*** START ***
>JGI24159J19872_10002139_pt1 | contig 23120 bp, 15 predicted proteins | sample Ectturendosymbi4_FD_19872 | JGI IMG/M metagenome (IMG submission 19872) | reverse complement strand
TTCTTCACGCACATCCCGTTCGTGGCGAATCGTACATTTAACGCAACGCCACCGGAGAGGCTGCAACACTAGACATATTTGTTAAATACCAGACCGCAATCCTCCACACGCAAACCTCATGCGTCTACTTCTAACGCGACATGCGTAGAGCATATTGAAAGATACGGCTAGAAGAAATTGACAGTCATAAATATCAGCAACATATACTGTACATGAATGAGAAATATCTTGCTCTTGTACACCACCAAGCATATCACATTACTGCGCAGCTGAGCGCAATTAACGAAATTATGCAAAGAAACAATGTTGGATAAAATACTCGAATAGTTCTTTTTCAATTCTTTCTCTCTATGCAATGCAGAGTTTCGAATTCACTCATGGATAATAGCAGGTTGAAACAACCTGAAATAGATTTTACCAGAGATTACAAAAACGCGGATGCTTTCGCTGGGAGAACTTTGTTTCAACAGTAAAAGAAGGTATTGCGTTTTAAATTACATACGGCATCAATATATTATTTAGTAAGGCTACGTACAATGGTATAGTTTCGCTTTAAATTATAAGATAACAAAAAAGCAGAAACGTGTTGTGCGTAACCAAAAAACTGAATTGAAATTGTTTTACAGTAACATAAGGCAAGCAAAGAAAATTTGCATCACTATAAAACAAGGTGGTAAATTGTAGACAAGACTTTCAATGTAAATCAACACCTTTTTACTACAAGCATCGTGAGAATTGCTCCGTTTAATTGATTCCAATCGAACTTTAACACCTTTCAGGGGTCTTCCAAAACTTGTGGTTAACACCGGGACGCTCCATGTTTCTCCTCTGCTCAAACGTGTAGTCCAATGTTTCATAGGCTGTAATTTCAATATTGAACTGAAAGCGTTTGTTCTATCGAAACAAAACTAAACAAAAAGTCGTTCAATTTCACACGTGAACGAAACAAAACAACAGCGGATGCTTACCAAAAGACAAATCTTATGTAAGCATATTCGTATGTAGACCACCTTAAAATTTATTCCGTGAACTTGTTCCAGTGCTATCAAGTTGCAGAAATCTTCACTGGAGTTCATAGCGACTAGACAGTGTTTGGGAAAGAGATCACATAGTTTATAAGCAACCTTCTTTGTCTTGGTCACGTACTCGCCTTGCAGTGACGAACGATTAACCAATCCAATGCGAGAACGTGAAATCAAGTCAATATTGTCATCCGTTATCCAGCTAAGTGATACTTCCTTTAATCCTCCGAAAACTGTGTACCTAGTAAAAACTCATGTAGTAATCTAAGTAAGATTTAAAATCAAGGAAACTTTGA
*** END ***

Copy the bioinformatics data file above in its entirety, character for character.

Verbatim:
>JGI24159J19872_10002139_pt1 | contig 23120 bp, 15 predicted proteins | sample Ectturendosymbi4_FD_19872 | JGI IMG/M metagenome (IMG submission 19872) | reverse complement strand
TTCTTCACGCACATCCCGTTCGTGGCGAATCGTACATTTAACGCAACGCCACCGGAGAGGCTGCAACACTAGACATATTTGTTAAATACCAGACCGCAATCCTCCACACGCAAACCTCATGCGTCTACTTCTAACGCGACATGCGTAGAGCATATTGAAAGATACGGCTAGAAGAAATTGACAGTCATAAATATCAGCAACATATACTGTACATGAATGAGAAATATCTTGCTCTTGTACACCACCAAGCATATCACATTACTGCGCAGCTGAGCGCAATTAACGAAATTATGCAAAGAAACAATGTTGGATAAAATACTCGAATAGTTCTTTTTCAATTCTTTCTCTCTATGCAATGCAGAGTTTCGAATTCACTCATGGATAATAGCAGGTTGAAACAACCTGAAATAGATTTTACCAGAGATTACAAAAACGCGGATGCTTTCGCTGGGAGAACTTTGTTTCAACAGTAAAAGAAGGTATTGCGTTTTAAATTACATACGGCATCAATATATTATTTAGTAAGGCTACGTACAATGGTATAGTTTCGCTTTAAATTATAAGATAACAAAAAAGCAGAAACGTGTTGTGCGTAACCAAAAAACTGAATTGAAATTGTTTTACAGTAACATAAGGCAAGCAAAGAAAATTTGCATCACTATAAAACAAGGTGGTAAATTGTAGACAAGACTTTCAATGTAAATCAACACCTTTTTACTACAAGCATCGTGAGAATTGCTCCGTTTAATTGATTCCAATCGAACTTTAACACCTTTCAGGGGTCTTCCAAAACTTGTGGTTAACACCGGGACGCTCCATGTTTCTCCTCTGCTCAAACGTGTAGTCCAATGTTTCATAGGCTGTAATTTCAATATTGAACTGAAAGCGTTTGTTCTATCGAAACAAAACTAAACAAAAAGTCGTTCAATTTCACACGTGAACGAAACAAAACAACAGCGGATGCTTACCAAAAGACAAATCTTATGTAAGCATATTCGTATGTAGACCACCTTAAAATTTATTCCGTGAACTTGTTCCAGTGCTATCAAGTTGCAGAAATCTTCACTGGAGTTCATAGCGACTAGACAGTGTTTGGGAAAGAGATCACATAGTTTATAAGCAACCTTCTTTGTCTTGGTCACGTACTCGCCTTGCAGTGACGAACGATTAACCAATCCAATGCGAGAACGTGAAATCAAGTCAATATTGTCATCCGTTATCCAGCTAAGTGATACTTCCTTTAATCCTCCGAAAACTGTGTACCTAGTAAAAACTCATGTAGTAATCTAAGTAAGATTTAAAATCAAGGAAACTTTGA